The trip to the end of the Wey navigation was a quiet one in all senses. The sun was shining too.
We passed the replica of the MCS Frodsham a tug for the Manchester Ship canal and with wheel steering down aft.
Cox's Mill is a good example of the conversion of an industrial building. It makes so much sense to try to preserve the original buildings as they are in context to their surroundings.
We got to Thames Lock and there was another boat just entering the lock so we fitted in nicely. We wanted to top up with water just after the lock. We did this whilst the Lockie drop the basin via the stop lock and as the other boat had decided to take water too we left them to fill whilst we left the Wey and once again were on the River Thames.
We were straight away given a choice of taking the direct route through the Desborough Cut or the old river route. We took the straighter course. These barges just go to show that everything is bigger on the Thames.
The new bridge at Walton on Thames replaces a bridge that was damaged in WWII after a couple of 'temporary' bridges were built to take heavier loads. This bow spring bridge was finally opened in 2013.
The approach to Sunbury Lock has a large weir. We were to buy our transit licence here but when we arrived the sign showed the lock was on self service.
Helen took command straight away. I was surprised at peoples attitude to somebody helping out. I went to take a rope for the first boat and they then kept asking me what to do. I told them that it is up to them as I am not the skipper of their boat, but in a very nice way. The second boat demanded that I cross the lock to take a rope as she couldn't get alongside with out one!
Our plan was to get a transit licence that we could 'sort of' extend so that we could stop at Hampton Court. The Lockie wasn't having any of that and so thought we could get away with a two day licence at £39, but then said no we would need a £61 licence. There was a swift change of plan now and we took the £10 transit licence and will now transit Teddington Lock in the morning. We can catch the bus from Brentford once we get there, to Hampton Court for a much cheaper price than they wanted. As we cleared the lock the view back toward the lock is quite appealing.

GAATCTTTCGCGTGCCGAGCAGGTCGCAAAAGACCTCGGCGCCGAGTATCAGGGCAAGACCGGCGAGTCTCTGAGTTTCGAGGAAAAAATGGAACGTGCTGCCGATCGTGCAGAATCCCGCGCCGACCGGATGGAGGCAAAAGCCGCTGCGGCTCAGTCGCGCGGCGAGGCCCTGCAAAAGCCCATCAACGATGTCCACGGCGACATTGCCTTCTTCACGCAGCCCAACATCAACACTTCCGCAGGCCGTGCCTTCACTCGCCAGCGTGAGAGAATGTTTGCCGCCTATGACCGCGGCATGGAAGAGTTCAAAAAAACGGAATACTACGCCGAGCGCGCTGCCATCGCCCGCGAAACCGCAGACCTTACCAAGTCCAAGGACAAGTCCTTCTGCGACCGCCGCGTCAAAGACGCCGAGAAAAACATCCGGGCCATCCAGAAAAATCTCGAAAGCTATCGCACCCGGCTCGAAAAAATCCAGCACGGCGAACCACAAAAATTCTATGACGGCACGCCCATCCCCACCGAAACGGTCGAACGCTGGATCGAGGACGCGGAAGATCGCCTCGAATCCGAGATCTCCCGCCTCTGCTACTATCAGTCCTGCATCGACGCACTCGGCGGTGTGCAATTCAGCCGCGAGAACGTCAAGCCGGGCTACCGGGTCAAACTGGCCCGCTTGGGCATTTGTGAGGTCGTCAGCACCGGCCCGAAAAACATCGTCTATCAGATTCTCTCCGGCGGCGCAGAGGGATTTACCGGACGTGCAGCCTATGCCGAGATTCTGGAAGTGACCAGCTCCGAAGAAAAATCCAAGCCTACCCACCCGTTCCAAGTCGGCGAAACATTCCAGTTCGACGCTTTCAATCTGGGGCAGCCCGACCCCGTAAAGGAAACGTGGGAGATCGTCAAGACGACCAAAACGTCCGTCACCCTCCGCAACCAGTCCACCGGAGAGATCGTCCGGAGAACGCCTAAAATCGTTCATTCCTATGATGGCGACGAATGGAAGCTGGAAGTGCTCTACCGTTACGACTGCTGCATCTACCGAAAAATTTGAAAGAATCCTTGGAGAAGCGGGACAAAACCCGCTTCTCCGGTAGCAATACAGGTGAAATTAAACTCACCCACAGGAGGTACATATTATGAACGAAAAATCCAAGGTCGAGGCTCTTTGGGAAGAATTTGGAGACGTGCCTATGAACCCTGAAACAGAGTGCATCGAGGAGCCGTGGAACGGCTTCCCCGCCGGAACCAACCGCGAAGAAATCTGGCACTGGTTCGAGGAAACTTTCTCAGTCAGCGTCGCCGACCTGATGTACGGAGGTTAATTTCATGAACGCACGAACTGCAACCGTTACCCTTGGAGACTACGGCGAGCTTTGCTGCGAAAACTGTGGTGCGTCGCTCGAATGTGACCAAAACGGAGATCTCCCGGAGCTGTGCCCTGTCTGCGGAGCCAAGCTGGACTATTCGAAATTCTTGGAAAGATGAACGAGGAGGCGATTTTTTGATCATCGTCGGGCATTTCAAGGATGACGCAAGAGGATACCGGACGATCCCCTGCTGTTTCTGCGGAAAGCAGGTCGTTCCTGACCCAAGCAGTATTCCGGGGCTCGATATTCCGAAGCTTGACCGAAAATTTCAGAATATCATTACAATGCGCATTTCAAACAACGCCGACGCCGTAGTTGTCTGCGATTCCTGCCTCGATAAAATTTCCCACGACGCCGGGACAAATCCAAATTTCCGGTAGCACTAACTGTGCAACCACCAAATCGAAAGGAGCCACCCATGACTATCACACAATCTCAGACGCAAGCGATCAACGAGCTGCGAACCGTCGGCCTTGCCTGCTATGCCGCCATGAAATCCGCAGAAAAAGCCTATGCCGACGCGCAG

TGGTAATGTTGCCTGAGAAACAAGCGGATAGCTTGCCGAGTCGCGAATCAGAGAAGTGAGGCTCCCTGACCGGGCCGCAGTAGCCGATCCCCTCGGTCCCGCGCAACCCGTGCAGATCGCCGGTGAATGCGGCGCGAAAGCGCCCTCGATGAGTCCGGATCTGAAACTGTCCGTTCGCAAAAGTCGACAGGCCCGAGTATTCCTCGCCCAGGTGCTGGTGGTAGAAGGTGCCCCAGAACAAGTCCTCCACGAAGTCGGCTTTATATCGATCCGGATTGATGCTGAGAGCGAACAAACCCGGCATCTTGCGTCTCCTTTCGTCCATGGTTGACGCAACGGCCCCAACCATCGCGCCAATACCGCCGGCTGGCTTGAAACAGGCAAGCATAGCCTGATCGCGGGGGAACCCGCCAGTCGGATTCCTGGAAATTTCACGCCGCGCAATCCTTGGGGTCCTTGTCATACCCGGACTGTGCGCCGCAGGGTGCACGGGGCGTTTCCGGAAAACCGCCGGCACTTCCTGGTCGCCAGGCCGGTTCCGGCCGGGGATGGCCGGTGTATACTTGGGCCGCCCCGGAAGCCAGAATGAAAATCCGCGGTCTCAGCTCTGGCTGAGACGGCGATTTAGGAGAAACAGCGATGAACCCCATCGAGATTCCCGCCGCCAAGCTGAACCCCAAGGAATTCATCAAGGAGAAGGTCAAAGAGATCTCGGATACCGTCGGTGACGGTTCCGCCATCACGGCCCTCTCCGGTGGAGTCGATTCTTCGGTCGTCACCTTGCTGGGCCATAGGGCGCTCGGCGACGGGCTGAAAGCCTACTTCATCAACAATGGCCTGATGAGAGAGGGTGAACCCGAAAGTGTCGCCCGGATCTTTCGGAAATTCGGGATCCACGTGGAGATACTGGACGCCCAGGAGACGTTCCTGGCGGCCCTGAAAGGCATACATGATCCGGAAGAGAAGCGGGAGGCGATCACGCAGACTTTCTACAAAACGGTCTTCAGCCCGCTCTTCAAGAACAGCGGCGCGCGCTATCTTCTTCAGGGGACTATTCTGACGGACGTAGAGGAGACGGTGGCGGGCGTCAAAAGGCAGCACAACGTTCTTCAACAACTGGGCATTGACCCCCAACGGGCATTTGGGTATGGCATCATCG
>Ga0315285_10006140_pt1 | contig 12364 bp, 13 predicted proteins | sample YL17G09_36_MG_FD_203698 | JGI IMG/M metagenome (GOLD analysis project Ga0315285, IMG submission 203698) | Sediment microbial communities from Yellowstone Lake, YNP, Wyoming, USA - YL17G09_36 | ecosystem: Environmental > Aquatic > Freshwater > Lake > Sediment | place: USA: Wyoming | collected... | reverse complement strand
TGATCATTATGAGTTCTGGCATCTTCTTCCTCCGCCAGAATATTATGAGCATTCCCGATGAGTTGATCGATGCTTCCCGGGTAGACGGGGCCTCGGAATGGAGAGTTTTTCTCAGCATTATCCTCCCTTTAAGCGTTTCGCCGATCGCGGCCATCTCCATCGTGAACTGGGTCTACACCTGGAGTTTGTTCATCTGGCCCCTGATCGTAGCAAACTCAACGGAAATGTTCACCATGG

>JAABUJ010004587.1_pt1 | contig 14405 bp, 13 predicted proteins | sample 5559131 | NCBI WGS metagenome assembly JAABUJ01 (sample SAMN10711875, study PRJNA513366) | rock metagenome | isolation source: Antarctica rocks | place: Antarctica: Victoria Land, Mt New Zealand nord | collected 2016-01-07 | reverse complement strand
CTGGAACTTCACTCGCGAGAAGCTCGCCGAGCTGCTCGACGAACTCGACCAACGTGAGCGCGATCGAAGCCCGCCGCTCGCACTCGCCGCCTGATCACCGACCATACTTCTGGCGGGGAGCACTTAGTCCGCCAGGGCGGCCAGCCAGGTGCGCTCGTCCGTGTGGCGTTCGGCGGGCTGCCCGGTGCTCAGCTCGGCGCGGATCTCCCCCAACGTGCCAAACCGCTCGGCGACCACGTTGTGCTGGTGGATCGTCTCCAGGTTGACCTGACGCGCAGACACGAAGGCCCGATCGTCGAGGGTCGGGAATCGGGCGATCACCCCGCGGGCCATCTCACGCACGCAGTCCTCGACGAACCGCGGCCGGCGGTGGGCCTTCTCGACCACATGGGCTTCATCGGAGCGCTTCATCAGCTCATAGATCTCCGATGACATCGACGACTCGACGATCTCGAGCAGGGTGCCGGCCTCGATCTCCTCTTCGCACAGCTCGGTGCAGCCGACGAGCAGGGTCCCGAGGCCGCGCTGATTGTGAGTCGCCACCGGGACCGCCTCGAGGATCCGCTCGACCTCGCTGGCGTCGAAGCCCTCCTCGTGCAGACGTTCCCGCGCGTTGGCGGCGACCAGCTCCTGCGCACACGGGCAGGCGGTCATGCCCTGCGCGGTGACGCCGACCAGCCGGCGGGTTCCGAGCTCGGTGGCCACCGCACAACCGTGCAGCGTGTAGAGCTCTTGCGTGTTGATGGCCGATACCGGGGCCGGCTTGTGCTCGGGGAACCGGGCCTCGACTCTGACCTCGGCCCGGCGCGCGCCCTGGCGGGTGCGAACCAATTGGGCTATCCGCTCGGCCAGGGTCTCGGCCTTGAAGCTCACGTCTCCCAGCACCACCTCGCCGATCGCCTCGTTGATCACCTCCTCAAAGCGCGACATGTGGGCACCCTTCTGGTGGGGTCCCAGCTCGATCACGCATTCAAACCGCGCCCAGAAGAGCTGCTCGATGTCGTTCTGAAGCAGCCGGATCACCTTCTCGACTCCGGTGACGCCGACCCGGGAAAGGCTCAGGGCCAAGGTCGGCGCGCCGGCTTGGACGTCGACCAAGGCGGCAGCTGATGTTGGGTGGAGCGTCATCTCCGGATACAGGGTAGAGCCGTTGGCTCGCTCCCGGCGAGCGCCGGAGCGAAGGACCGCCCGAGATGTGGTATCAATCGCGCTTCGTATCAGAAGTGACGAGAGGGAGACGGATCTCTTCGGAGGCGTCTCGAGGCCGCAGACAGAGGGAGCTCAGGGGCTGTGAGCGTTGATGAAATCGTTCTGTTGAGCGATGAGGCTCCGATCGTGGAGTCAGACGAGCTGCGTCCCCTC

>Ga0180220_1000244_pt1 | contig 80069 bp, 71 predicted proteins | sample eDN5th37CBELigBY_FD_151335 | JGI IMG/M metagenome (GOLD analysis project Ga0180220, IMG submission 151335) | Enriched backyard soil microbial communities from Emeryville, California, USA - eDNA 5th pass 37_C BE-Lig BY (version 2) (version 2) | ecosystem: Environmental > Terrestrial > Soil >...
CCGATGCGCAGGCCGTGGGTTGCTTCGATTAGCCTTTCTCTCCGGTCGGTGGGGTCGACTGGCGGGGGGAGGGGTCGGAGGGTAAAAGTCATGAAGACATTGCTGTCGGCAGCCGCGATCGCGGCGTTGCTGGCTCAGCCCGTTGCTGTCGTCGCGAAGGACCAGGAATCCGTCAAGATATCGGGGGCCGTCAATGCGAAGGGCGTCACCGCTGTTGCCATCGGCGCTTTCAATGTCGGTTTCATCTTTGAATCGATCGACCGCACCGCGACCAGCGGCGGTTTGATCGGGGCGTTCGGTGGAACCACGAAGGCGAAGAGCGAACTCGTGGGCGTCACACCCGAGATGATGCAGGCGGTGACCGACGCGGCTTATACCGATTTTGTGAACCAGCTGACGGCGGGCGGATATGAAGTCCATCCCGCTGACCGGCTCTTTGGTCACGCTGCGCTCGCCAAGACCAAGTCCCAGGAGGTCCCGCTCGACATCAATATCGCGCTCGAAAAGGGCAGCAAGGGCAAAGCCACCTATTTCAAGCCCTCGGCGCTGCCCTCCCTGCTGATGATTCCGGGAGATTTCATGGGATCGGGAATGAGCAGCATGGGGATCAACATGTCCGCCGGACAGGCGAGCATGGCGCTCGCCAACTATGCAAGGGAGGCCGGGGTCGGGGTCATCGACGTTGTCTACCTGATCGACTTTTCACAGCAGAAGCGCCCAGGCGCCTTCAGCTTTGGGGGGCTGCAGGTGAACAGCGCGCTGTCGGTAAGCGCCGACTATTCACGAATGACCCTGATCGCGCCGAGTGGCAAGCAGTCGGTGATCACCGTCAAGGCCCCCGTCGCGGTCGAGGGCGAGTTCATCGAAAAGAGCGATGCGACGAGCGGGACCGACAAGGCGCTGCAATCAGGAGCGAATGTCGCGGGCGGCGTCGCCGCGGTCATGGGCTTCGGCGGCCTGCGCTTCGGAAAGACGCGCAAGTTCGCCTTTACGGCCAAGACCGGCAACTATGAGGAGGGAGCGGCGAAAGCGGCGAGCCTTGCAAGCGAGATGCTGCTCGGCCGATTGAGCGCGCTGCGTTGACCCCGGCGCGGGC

There are many little house on Platt's Eyot near Hampton and some of them a little oldy world places, but not many as they have all been 'done up'. This sort of sums up the Thames for me, expensive houses and boats with rowers getting in the way everywhere!
In the distance is Hampton House that was bought by David Garrick the 18th Century Actor and he had Robert Adam redesign it in 1754. In 1773 he had the temple built in honour of Shakespear.
At Kingston on Thames there seems to have been a nasty accident with this rowing eight falling out of the sky.
Black clouds descended over us, and not just because of our forced change of plans. It makes Hampton Court look very gloomy. Lets hope that it isn't this bad when we eventually get there.
We passed the 'Yarmouth Belle' that was built in 1892 at Great Yarmouth, and worked on the Broads. She was sold into the Thames in 1946 and is still here. The funnel and the paddles are dummies though.
We passed through Molesey Lock and we soon came across Raven's Ait, which seems to be a 'pleasure island' with ferries transporting pleasure seekers backwards and forwards. The Italianate Tower in the distance is that of St Raphael's Church.
It wasn't long before we arrived at Teddington Lay By moorings. They are pretty full and there are a lot of boats facing down river so maybe there will be a bit of a flotilla in the morning. We have to be at the lock for half an hour before high water at Teddington which is 1hr 15 mins after HW London Bridge, which is 0800 in the morning. Therefore by my maths we need to be thinking about letting go about 0815 if there are lots of boats as Thames Lock at Brentford closes at 1100.